We all knew it was coming. I mean, this is Texas after all. In truth, it’s amazing we avoided it for so long. But the heat has finally found us. After an unbelievably cool, record-breaking rainy spring complete with some serious flooding, the Texas summer has finally found us.
The cold can be unpleasant, but I can think of a hundred off grid ways to stay warm: bake cookies, extra socks, fuzzy sweaters, a pot of spiced apple cider, snuggly blankets. I should probably disclose, if you didn’t already know, that I spent the first nineteen years of my life in Canada, so cold doesn’t phase me all that much. So long as my feet aren’t so cold that it feels like my toenails are being pulled out (worst newspaper delivery ever), I’m just fine. But put me in anything over 90 degrees Fahrenheit and my fortitude fails, quite pathetically, I might add.
So how does one keep cool during Texas summer in a poorly insulated house with very limited electricity? The short answer? You don’t. Instead, you attempt to acclimate. The first two weeks are the worst. Your flight or fight response kicks in. You dream about moving to Antarctica. Or at least you would if you could sleep, but the heat keeps you awake all night, only exacerbating your irritation. Battling chronic dehydration due to sweating gallons per day, you also completely lose your appetite. So you’re hot, uncomfortable, dehydrated, and have low blood sugar, which basically makes you a walking storm cloud. But don’t worry…after fourteen days of mental and physical torture, you will more or less accustomed to it.
And so that is where I am now. I still loathe the heat entirely, but I am training my mind to give it little thought. Instead, we focus on drinking copious amounts of water and staying mentally occupied. I have a stack of books to give me mental solace when needed.
The sleepless nights can be strenuous. The kids bed down in the living room where has the best ventilation. Of course, they love that. They also love kayaking and swimming in the pond.
Basically, they are living at summer camp, except that they are still required to do schoolwork.
The animals, unaware that air conditioning exists, are surprisingly adaptable. The cows have become very fond of the pond, spending a good portion of their day just standing in it up to their shoulders. I feel for the Angora goats, especially Hattie who was dehorned before I bought her. (Goats circulate blood through their horns to regulate body temperature.) The chickens are turkeys drink considerably more and spend most of their day under trees.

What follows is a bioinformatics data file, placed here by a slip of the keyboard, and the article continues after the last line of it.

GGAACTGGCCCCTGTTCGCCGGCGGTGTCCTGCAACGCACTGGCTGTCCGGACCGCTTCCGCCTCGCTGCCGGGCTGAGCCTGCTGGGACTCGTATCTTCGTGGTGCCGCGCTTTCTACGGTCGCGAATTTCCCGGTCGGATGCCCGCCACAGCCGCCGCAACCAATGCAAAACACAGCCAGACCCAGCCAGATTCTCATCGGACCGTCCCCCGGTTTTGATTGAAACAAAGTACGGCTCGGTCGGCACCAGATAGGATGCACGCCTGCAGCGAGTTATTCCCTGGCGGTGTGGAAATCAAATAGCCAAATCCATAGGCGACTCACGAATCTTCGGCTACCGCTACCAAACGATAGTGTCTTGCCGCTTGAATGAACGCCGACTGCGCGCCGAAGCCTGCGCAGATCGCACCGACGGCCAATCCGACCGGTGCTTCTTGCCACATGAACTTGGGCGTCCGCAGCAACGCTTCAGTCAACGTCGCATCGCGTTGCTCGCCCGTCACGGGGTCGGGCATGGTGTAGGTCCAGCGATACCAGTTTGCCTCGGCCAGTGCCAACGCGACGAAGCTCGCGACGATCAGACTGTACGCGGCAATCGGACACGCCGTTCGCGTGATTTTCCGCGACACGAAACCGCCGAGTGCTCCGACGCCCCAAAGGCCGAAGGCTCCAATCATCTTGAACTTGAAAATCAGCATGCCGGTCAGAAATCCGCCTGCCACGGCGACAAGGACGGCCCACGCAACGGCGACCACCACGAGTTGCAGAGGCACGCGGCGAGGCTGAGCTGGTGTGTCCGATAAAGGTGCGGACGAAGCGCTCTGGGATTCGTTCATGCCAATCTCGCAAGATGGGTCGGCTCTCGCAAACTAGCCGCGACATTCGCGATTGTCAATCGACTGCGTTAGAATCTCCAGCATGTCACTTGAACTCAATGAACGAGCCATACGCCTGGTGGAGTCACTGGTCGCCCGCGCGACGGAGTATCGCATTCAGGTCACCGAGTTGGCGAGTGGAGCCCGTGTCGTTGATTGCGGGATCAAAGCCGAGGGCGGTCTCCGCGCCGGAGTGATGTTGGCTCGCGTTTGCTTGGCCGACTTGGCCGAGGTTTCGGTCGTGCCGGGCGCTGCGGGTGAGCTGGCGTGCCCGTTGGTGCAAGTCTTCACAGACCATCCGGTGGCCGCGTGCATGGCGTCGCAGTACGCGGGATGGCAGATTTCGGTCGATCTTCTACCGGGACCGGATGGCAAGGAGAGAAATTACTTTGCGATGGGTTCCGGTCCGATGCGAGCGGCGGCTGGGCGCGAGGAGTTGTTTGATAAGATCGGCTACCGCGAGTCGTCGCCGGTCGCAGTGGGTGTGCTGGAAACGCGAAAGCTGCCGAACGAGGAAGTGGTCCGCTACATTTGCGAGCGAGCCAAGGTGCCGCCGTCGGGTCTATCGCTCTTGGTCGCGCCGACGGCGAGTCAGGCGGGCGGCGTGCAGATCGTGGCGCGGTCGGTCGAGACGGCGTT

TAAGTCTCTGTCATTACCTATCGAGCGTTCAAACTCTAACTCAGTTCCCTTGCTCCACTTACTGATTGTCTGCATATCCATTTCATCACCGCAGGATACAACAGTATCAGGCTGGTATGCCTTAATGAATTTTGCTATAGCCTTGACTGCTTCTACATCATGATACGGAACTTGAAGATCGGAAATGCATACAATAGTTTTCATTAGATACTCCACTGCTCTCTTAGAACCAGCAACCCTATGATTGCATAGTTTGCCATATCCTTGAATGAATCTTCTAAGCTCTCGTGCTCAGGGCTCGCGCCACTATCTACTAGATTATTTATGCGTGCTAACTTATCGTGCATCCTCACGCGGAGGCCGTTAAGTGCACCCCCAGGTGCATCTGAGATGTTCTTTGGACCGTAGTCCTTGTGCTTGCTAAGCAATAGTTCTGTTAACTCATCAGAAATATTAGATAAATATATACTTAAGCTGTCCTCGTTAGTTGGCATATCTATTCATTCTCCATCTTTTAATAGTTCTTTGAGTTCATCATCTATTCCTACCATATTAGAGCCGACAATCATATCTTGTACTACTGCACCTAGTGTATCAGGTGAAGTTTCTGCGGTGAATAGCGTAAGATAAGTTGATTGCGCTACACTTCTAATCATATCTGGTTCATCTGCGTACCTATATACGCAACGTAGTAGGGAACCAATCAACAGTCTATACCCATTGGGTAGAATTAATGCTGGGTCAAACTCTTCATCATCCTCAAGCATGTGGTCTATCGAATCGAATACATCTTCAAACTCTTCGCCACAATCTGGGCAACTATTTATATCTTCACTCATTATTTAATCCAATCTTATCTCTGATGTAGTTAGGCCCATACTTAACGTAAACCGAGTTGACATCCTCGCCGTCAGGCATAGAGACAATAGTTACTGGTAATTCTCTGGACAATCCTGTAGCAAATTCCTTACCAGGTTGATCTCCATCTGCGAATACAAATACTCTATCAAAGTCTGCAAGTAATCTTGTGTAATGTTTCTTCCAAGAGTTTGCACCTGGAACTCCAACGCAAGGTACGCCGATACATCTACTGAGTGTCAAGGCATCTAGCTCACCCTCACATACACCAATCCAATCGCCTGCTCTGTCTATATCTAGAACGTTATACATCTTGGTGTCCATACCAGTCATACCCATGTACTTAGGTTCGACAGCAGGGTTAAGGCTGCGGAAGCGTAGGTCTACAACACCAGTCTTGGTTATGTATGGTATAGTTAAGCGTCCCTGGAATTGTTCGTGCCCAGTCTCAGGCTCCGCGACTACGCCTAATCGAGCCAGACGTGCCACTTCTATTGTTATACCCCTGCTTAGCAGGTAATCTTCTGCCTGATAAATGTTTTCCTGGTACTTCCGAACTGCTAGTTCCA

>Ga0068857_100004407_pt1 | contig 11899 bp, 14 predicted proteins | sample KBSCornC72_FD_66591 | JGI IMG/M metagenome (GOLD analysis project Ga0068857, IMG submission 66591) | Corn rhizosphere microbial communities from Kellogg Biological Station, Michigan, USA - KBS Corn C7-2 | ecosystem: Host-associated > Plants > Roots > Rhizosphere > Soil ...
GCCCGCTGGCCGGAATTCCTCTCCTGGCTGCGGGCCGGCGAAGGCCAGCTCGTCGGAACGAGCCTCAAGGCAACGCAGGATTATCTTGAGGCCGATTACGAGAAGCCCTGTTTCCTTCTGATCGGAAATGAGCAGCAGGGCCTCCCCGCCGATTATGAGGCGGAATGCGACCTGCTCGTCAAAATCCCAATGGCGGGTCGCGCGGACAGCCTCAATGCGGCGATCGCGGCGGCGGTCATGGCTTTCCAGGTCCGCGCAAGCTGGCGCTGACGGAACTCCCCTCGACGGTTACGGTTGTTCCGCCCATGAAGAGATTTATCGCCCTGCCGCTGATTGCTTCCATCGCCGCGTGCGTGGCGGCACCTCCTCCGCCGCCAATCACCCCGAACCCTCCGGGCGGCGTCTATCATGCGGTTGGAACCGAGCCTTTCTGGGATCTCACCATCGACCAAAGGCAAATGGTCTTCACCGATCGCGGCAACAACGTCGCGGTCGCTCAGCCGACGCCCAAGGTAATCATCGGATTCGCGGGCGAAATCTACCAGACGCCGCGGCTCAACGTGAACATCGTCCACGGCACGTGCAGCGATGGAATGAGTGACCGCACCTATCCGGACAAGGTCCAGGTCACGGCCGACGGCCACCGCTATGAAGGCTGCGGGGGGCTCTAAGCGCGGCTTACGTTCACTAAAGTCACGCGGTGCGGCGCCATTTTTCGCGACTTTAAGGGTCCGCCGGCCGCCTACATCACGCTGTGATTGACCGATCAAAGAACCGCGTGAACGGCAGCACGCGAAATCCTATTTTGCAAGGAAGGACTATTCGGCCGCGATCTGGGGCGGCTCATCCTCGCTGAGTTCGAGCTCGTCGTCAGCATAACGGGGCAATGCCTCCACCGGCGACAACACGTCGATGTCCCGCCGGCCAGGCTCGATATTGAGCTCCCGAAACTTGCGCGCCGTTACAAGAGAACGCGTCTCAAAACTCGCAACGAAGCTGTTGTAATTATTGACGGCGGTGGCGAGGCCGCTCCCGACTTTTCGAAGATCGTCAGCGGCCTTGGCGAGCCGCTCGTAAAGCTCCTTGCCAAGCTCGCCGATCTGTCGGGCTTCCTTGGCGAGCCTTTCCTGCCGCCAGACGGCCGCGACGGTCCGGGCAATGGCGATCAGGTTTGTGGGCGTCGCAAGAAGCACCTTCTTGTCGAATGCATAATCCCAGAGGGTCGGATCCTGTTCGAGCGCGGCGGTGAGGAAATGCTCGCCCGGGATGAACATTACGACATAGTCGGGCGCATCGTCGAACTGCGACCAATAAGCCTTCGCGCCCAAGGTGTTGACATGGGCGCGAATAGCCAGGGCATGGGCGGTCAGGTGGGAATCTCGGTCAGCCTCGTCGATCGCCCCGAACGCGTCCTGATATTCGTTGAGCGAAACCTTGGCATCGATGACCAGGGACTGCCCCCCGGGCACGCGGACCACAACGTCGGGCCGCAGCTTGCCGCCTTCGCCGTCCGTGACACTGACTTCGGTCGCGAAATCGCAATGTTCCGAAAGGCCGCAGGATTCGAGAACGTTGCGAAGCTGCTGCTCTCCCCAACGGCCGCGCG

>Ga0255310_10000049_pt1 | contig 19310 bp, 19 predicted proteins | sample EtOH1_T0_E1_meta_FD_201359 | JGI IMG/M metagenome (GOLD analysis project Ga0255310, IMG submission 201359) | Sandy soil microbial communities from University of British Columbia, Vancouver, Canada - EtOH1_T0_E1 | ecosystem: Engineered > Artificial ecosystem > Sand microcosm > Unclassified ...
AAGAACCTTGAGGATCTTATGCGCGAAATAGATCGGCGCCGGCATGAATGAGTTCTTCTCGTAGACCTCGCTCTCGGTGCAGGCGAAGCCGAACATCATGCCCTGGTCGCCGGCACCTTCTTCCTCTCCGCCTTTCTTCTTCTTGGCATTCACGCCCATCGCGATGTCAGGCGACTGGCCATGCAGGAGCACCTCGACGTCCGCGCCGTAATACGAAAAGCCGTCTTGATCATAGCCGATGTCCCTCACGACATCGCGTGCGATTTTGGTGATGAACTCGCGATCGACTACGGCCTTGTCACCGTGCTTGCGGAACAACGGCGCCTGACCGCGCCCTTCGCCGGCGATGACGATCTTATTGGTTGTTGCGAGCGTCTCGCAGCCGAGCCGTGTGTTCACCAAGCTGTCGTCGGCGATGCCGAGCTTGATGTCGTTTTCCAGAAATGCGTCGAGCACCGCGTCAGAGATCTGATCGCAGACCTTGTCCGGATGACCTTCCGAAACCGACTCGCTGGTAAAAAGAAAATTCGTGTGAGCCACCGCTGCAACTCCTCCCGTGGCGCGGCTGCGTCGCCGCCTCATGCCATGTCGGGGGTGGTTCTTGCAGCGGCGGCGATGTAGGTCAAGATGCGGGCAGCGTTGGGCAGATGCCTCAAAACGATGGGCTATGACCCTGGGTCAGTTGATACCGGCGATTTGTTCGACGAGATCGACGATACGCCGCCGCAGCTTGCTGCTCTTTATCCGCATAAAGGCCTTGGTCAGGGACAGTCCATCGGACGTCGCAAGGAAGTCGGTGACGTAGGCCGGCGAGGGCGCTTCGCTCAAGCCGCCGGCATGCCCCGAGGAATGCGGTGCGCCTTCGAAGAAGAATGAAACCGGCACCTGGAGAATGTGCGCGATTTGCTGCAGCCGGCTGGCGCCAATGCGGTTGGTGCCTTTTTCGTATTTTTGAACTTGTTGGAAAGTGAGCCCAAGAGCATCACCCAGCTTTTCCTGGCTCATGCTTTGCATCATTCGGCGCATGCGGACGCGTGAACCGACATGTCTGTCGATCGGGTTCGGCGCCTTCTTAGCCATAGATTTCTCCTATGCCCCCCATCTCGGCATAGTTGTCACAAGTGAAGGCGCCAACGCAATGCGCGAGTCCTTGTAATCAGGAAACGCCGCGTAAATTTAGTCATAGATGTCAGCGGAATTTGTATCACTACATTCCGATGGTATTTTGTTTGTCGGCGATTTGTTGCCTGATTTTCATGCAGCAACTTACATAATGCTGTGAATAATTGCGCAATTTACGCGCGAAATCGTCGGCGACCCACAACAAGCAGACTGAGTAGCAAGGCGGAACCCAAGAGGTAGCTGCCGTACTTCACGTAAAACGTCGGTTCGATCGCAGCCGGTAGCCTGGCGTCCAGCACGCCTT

The garden is faring less impressively. While the tomatoes and peppers are enjoying the heat, most of the other plants and trees are wallowing in self-pity.
Water is in short supply, as is customary for summer here, only this year I cannot artificially create rain with unlimited water from a garden hose. Usually, to water the garden involves hauling five gallon buckets of water a few acres. And repeat several times as necessary. The same holds true for watering the animals.
Another major challenge is storing food. With the ever rising ambient room temperatures, ice in the cooler lasts less than 24 hours, making it quite a chore to keep up with draining water and refilling with ice…after of course obtaining the ice.
Storing raw meat is particularly difficult. Cheese and yogurt will give you a little bit of wiggle room, but not uncooked ground beef. Before these last few months, I never fully grasped what a glorious invention the refrigerator is.
But summer will only last another two (possibly three) months. Time always goes faster than I think it will. And with some luck, next year will be much easier as we should be better established. Meanwhile, I have spent a lot of time gaining a new perspective of the first settlers in this area who didn’t have vending machine ice and air conditioned stores and Dairy Queen blizzards when necessary. How they managed, I can barely fathom. It would seem that we humans are much more resilient than we look.